Thiamine and benfotiamine are often described as AGE inhibitors but have a much broader spectrum of action. In a unifying hypothesis on the mechanism of diabetes complications (14,15), Brownlee (14) and Giacco and Brownlee (15) proposed that inhibition of glyceraldehyde-3-phosphate dehydrogenase (GAPDH) by mitochondrial-derived ROS is a pivotal step in the pathogenesis of diabetes complications. The resultant accumulation of glycolytic intermediates leads to activation of the polyol, hexosamine, and diacylglycerol–protein kinase C pathways and increased formation of methylglyoxal-derived AGEs and expression of the receptor for AGE (RAGE). Thiamine and benfotiamine correct these metabolic changes, it is proposed, by diverting glucose metabolism from glycolysis through activation of transketolase, the thiamine-dependent enzyme in the pentose phosphate pathway (PPP) (16). Indeed, benfotiamine reverses all of the observed metabolic changes induced by hyperglycemia in vitro, including formation of methylglyoxal-derived AGEs; it also inhibits complications in diabetic animals and has shown promise in clinical trials (16). Transgenic overexpression of superoxide dismutase, which would limit ROS-dependent inactivation of GAPDH, also reversed many of the metabolic changes, as well as AGE formation, and inhibited development of complications in diabetic mice (15).
Studies with thiamine and benfotiamine illustrate that alterations in enzymatic pathways in diabetes may have a significant impact on oxidative stress and formation of AGEs. Glyceraldehyde-3-phophate, a major precursor of methylglyoxal, is one product increased as a result of inhibition of GAPDH by mitochondrial-derived ROS. Glyceraldehyde-3-phophate is not just a source of methylglyoxal AGEs but is also among the most readily autoxidized sugars and thereby a source of superoxide for metal-catalyzed Fenton and Haber-Weiss reactions, leading to increased production of hydroxyl radicals. Effects on the concentration of hexose phosphates would explain reported effects of thiamine and benfotiamine on formation of other AGEs. However, benfotiamine also has anti-inflammatory effects in diseases other than diabetes (16), e.g., endotoxemia, suggesting that its mechanism of action is not limited to activation of the PPP or other thiamine-dependent pathways. There are, to our knowledge, no reports on the chelating activity of thiamine or benfotiamine, but both thiamine, in the form of thiamine diphosphate, and benfotiamine, because of its complex multidentate structure, are likely to be effective in chelation of metal ions.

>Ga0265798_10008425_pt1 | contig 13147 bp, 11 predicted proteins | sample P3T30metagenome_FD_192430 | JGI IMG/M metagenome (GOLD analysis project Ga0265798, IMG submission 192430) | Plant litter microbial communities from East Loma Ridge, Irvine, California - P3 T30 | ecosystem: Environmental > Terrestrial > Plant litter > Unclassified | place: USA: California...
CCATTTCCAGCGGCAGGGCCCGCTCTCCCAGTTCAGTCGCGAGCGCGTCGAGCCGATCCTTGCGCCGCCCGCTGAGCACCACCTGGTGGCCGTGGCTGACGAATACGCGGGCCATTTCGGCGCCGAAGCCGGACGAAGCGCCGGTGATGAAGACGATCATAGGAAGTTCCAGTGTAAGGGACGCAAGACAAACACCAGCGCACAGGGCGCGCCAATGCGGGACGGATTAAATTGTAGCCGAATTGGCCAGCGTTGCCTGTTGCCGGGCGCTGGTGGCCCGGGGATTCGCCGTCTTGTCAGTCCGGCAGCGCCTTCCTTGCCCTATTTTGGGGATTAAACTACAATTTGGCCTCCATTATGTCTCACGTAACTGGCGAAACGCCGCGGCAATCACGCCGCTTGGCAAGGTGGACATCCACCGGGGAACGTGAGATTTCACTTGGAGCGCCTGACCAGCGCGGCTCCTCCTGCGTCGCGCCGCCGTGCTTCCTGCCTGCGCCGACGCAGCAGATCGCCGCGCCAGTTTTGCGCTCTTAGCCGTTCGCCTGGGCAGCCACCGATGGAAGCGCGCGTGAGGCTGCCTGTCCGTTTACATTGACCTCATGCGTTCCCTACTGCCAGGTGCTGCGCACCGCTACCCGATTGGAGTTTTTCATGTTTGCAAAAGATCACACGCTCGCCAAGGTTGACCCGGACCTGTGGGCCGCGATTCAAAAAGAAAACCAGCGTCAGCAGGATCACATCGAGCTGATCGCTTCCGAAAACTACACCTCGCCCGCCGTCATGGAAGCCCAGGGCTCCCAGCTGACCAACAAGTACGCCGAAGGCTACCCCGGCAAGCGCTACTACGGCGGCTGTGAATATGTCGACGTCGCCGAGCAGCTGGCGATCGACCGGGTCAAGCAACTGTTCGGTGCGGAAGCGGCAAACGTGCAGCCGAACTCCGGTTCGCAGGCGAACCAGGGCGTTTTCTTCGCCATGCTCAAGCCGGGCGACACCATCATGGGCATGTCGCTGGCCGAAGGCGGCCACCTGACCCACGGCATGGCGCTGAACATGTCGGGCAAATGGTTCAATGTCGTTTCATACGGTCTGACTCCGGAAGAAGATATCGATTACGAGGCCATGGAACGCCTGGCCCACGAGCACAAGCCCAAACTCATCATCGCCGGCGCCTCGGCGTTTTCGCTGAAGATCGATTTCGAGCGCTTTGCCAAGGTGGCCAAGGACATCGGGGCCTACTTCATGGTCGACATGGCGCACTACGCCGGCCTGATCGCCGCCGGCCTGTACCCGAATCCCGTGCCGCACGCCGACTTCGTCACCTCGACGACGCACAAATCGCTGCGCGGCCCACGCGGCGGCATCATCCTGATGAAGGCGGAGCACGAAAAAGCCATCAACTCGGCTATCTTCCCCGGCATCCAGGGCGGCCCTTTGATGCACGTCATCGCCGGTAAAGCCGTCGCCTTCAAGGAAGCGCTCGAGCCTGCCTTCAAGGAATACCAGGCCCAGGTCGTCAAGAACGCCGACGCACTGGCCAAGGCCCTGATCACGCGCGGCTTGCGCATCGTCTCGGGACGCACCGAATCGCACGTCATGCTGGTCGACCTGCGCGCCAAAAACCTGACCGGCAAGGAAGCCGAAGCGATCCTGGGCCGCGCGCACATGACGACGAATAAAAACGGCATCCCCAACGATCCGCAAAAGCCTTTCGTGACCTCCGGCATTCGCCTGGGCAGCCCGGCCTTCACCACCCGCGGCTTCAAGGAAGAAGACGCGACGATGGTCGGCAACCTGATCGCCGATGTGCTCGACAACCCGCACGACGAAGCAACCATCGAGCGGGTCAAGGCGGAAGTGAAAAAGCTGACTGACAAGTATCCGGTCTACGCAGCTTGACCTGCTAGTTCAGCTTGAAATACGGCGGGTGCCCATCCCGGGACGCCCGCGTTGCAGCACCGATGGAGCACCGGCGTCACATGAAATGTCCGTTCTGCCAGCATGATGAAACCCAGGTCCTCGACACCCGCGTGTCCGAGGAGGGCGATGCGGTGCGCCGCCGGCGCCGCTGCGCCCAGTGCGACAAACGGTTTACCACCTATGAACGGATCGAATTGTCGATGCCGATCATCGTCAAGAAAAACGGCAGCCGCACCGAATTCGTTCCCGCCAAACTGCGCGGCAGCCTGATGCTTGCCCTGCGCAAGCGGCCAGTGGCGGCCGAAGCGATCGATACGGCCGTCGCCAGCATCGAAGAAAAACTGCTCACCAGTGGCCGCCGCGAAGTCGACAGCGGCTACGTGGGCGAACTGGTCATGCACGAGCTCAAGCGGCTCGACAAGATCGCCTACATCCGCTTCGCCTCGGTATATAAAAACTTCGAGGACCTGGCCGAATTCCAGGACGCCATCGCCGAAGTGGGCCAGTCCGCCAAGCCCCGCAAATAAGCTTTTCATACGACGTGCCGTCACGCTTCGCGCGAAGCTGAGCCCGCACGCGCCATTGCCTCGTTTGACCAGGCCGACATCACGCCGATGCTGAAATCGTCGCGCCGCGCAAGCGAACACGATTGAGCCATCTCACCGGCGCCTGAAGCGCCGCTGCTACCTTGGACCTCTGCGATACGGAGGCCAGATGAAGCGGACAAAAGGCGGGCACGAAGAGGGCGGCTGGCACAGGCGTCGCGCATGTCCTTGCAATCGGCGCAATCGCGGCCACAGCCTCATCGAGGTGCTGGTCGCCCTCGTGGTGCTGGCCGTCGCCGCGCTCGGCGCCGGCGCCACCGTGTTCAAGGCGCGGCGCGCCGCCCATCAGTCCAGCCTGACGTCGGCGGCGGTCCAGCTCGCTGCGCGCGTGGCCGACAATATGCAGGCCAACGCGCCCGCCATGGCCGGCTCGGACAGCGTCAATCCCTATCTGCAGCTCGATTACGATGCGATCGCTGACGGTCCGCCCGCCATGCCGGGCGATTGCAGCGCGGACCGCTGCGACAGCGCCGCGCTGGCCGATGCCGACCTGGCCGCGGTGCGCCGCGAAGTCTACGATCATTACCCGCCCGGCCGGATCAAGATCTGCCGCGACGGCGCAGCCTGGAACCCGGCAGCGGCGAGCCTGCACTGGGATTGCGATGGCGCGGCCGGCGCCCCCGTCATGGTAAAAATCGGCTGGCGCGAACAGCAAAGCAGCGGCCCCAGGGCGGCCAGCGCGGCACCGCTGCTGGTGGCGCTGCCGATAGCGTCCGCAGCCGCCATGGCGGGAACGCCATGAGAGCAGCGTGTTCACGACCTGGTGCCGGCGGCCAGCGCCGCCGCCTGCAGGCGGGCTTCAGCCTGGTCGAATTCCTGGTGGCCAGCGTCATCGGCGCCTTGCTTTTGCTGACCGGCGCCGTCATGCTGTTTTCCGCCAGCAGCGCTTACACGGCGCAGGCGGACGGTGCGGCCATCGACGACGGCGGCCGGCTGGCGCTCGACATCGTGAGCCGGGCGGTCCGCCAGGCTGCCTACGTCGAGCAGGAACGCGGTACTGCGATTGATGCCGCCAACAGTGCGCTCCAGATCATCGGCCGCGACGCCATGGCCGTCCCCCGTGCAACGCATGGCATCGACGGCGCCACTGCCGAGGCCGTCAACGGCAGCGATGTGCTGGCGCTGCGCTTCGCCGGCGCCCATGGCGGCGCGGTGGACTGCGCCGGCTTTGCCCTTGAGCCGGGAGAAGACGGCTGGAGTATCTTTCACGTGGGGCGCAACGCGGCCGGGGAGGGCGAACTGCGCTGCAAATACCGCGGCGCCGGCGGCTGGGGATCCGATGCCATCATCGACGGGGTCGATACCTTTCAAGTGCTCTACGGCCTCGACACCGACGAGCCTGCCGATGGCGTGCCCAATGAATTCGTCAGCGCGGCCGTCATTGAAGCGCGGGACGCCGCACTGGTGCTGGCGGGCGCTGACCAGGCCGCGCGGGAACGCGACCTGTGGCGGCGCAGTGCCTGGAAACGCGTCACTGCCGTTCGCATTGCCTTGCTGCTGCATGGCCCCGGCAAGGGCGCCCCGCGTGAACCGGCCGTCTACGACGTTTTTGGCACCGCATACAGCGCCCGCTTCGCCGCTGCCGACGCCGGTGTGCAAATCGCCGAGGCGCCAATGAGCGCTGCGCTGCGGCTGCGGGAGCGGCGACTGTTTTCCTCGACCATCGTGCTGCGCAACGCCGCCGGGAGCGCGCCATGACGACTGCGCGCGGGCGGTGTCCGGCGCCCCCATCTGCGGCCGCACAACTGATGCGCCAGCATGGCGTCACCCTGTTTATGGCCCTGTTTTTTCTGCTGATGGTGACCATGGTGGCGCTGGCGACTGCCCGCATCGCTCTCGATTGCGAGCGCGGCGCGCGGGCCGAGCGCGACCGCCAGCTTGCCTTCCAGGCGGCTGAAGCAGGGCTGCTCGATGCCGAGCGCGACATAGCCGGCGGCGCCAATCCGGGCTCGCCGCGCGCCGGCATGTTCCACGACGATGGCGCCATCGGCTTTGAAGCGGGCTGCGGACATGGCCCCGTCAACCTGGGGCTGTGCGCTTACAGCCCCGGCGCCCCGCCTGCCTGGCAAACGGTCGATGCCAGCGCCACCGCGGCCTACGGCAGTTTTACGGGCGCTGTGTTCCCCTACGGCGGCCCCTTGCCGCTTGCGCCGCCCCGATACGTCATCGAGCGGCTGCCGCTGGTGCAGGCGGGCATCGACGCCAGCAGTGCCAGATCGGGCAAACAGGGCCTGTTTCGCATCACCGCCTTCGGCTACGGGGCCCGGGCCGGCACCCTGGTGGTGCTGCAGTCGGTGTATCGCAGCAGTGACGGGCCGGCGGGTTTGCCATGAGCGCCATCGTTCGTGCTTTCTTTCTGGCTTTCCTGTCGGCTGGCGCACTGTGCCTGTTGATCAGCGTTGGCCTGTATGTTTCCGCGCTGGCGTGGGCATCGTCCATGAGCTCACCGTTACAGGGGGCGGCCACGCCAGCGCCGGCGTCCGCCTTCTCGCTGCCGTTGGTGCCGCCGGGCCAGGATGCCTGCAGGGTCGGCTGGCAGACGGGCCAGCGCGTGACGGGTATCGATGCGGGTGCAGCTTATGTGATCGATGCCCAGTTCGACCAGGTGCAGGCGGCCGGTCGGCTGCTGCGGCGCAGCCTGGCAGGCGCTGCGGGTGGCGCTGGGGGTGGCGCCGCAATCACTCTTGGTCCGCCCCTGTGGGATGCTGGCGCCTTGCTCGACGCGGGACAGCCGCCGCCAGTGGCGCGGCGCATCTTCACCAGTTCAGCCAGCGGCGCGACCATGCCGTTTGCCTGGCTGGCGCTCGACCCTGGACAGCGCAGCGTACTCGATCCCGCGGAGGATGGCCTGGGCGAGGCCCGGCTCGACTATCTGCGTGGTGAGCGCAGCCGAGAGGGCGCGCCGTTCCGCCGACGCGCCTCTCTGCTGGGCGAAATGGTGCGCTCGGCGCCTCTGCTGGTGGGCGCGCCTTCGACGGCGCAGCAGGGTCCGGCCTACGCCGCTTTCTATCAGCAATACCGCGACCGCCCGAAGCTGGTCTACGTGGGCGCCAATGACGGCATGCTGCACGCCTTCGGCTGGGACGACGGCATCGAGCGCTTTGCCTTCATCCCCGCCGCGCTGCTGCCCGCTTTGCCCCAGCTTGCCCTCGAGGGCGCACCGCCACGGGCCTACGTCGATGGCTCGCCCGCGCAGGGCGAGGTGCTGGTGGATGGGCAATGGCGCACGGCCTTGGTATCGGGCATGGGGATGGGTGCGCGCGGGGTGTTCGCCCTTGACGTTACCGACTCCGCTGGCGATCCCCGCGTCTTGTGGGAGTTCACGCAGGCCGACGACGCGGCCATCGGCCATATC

Lalezari-Rahbar compounds and the effects of chelation.
Lalezari-Rahbar (LR) compounds (named after the developers) are a new class of AGE inhibitors, a diverse group of aromatic organic acids with ureido and carboxamide functional groups (Fig. 2B) (17,18). These compounds have been shown to protect against complications in animal models of diabetes and to have profound lipid-lowering effects (19,20), mimicking the effects of aminoguanidine and pyridoxamine in diabetic rats (10). The common effects of the AGE inhibitors on AGEs and plasma lipids suggest similar underlying mechanisms of action. Yet, the LR compounds lack nucleophilic groups and do not trap carbonyl compounds under physiological conditions, even in vitro. Regardless, they are potent inhibitors of AGE formation in diabetic rats and mice at doses of 50 mg/L in drinking water, i.e., at ≤5% of the molar dose commonly used for aminoguanidine and pyridoxamine. The LR compounds appear to inhibit AGE formation primarily through their chelating activity; they are potent inhibitors of metal-catalyzed ascorbate oxidation, with half-maximal inhibition (IC50) observed in the micromolar (micromole per liter) range (Table 1). Another recently described class of AGE inhibitors, derivatives of edaravone, has also been shown to have poor carbonyl-trapping activity but potent AGE-inhibitory activity (21). The IC50 for inhibition of ascorbate oxidation by TM2002, the most effective of these compounds, was 84 μmol/L (Table 1).
The LR compounds and edaravone derivatives have provided novel insight into the mechanism of action of AGE inhibitors. They suggest that chelation alone, independent of carbonyl trapping, is sufficient to inhibit AGE formation and protect against diabetes complications. Chelators would not only inhibit autoxidative glycosylation and glycoxidation but also inhibit enzymatic and metal-catalyzed ROS production after ligation of AGEs with scavenger receptors, such as RAGE. Thus, LR-90 inhibits the inflammatory response (increased expression of RAGE, monocyte chemoattractant protein-1, cyclooxygenase-2, and NADPH oxidase) in monocytes stimulated with the RAGE ligand, S100b, and also blocks the increase in monocyte endothelial cell adhesion (22). LR-90 also inhibited nuclear factor-κB activation after activation of the inflammatory response by tumor necrosis factor-α, suggesting that AGE inhibitors may exert wide-ranging effects on oxidative stress and inflammation by mechanisms other than carbonyl trapping.
Chelation is a common, but commonly overlooked, characteristic of most drugs with multiple functional groups. The chelating activity of AGE inhibitors varies widely: aminoguanidine and pyridoxamine inhibit ascorbate oxidation with IC50 in the 1–5 mmol/L range, while carnosine, diaminophenazine, OPB-9195, and tenilsetam are effective in the 5–50 μmol/L range (Table 1) (23). Though rigorous comparisons have not been conducted, the weaker the chelator, e.g., aminoguanidine or pyridoxamine, the higher the concentration generally used to inhibit the Maillard reaction in vitro and, in general, the higher the dose required to achieve efficacy in vivo. Even a weak chelator, however, in sufficient amount may deplete free or weakly bound metal ions by promoting their excretion in urine or bile.
ACE inhibitors, angiotensin receptor blockers, and other antihypertensive agents